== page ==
Hong Kong is stepping up efforts to develop its own central bank digital currency this year, but the regulator has left the nature of the ledger itself – fully centralized or decentralized – up to the banks.
At least one major bank is leaning toward developing an e-HKD on a permissioned blockchain, an official within the bank told CoinDesk.
Unlike the People Bank of China’s e-CNY, the architecture of Hong Kong’s central bank digital currency (CBDC) hasn’t been dictated by the central government, said the Hong Kong-based bank official, who was not authorized to speak publicly about the issue.
The regulator has left implementation up to Hong Kong banks. “They are allowed to go and review and research and then propose back,” the source said.
The e-HKD will likely be developed “without the public making a decision as to what they really want,” the source added.
Last year, HKMA issued a discussion paper inviting views on issues surrounding a retail CBDC.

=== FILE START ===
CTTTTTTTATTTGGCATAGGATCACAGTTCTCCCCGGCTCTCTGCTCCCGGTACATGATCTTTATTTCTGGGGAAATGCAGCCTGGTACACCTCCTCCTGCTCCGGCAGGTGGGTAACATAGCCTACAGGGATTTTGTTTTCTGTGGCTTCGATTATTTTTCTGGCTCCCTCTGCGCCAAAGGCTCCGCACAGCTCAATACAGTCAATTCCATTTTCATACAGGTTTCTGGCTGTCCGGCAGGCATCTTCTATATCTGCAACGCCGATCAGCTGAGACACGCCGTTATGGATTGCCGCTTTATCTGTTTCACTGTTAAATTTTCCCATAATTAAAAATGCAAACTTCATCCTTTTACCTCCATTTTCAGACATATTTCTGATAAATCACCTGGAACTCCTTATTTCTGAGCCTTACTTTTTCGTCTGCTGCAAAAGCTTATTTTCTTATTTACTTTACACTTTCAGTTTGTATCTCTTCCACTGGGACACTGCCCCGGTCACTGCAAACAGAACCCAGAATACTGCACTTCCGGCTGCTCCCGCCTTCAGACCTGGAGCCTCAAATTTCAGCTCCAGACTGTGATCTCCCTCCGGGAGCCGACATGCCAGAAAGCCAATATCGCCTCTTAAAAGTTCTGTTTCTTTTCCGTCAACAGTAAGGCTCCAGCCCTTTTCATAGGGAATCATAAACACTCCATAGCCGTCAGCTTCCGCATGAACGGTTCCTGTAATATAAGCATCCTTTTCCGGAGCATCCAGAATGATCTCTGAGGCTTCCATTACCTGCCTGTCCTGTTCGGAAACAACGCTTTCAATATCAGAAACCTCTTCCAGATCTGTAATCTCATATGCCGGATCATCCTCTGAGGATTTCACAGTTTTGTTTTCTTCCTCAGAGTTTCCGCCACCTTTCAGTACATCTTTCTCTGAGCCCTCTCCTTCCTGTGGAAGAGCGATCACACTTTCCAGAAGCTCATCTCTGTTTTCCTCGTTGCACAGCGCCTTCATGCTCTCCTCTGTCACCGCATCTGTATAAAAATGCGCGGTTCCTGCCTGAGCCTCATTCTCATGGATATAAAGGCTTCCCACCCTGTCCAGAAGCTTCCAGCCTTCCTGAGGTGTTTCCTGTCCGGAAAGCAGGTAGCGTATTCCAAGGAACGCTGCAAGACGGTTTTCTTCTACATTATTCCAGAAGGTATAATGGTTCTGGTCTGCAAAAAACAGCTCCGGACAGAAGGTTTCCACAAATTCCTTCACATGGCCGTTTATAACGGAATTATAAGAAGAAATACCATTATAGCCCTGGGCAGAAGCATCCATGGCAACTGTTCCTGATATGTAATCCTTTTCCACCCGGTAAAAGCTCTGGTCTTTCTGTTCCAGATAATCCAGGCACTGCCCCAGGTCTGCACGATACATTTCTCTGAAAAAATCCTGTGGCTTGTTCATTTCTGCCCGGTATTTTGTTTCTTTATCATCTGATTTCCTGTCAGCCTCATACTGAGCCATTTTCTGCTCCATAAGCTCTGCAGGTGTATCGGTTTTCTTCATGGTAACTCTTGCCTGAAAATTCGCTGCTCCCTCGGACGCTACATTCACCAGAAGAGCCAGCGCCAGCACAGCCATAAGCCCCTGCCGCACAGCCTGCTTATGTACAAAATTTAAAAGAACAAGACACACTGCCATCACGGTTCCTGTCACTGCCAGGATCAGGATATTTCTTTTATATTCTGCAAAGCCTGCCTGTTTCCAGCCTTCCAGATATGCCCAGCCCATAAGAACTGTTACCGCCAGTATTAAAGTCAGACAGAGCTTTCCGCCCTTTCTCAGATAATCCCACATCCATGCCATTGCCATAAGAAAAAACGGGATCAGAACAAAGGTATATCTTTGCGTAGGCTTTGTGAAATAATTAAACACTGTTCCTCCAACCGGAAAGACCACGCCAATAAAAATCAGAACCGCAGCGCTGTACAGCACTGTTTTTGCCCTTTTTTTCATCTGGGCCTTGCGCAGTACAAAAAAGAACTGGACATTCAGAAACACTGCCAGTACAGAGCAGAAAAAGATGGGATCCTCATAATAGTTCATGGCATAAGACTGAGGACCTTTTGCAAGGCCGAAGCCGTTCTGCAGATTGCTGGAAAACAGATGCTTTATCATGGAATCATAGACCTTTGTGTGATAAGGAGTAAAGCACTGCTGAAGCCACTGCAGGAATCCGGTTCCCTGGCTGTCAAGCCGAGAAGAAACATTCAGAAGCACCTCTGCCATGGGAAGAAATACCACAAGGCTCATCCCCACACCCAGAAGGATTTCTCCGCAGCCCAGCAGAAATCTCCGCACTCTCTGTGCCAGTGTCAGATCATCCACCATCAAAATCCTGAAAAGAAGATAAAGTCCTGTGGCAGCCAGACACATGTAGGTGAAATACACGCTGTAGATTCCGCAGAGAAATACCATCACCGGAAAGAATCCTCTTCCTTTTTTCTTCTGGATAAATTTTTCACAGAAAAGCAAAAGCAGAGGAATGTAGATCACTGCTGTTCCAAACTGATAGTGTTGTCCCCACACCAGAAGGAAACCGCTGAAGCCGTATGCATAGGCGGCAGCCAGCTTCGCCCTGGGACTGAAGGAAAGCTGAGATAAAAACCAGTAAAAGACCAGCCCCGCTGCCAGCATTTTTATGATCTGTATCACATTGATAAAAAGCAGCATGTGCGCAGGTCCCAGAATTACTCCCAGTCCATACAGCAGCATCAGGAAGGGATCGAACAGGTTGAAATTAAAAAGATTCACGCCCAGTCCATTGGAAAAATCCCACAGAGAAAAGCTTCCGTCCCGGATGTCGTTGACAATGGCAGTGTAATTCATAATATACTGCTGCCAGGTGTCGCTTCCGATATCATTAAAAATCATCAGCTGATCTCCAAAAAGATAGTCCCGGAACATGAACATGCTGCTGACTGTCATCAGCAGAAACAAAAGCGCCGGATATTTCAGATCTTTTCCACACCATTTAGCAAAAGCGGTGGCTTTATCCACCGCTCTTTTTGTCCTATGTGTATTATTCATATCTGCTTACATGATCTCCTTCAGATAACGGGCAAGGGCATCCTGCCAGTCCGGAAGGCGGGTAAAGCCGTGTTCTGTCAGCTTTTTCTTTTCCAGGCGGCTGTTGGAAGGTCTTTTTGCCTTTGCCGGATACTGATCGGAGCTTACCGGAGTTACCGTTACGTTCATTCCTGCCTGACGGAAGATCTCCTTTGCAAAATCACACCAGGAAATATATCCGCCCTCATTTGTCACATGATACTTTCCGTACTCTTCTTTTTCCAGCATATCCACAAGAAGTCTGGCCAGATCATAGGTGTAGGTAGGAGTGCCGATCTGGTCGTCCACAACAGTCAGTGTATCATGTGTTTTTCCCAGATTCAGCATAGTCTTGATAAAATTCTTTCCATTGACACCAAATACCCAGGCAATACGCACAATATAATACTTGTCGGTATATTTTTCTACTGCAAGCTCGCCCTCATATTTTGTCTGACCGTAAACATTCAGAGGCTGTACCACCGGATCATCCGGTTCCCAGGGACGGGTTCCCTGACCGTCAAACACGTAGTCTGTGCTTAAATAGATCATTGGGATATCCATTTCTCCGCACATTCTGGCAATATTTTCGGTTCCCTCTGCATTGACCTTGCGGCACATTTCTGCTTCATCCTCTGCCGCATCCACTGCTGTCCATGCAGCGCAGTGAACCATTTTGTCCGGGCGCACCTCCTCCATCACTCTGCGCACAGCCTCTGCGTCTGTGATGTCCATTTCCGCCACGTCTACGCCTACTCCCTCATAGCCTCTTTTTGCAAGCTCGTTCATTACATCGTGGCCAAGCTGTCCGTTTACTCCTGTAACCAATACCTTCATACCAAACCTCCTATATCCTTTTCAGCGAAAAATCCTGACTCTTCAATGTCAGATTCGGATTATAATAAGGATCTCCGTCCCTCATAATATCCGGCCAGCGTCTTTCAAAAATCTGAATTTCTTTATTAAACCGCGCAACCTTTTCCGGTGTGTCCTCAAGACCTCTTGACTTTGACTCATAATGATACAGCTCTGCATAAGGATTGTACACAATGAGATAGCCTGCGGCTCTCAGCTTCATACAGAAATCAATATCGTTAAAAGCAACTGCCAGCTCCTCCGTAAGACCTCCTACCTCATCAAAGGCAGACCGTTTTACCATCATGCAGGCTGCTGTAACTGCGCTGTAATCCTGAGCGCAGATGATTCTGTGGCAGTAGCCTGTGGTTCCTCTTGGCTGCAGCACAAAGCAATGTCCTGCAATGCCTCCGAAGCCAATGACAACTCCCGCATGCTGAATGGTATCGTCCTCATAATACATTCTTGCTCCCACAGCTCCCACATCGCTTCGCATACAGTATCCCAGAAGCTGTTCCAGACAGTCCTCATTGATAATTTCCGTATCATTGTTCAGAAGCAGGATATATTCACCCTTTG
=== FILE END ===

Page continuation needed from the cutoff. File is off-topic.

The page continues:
Whether the e-HKD will be issued on a permissioned or permissionless chain has huge security and privacy implications.
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On a permissionless chain, while the authorities could require banks to freeze accounts, if the person in question withdraws assets to a self-custody wallet, the authorities cannot seize the assets. On a permissioned chain, the authorities could seize those assets.
Hong Kong is currently a cash-heavy society where hailing a taxi generally requires cash on hand.
Read more: How Hong Kong Is Gearing Up to Regulate Stablecoins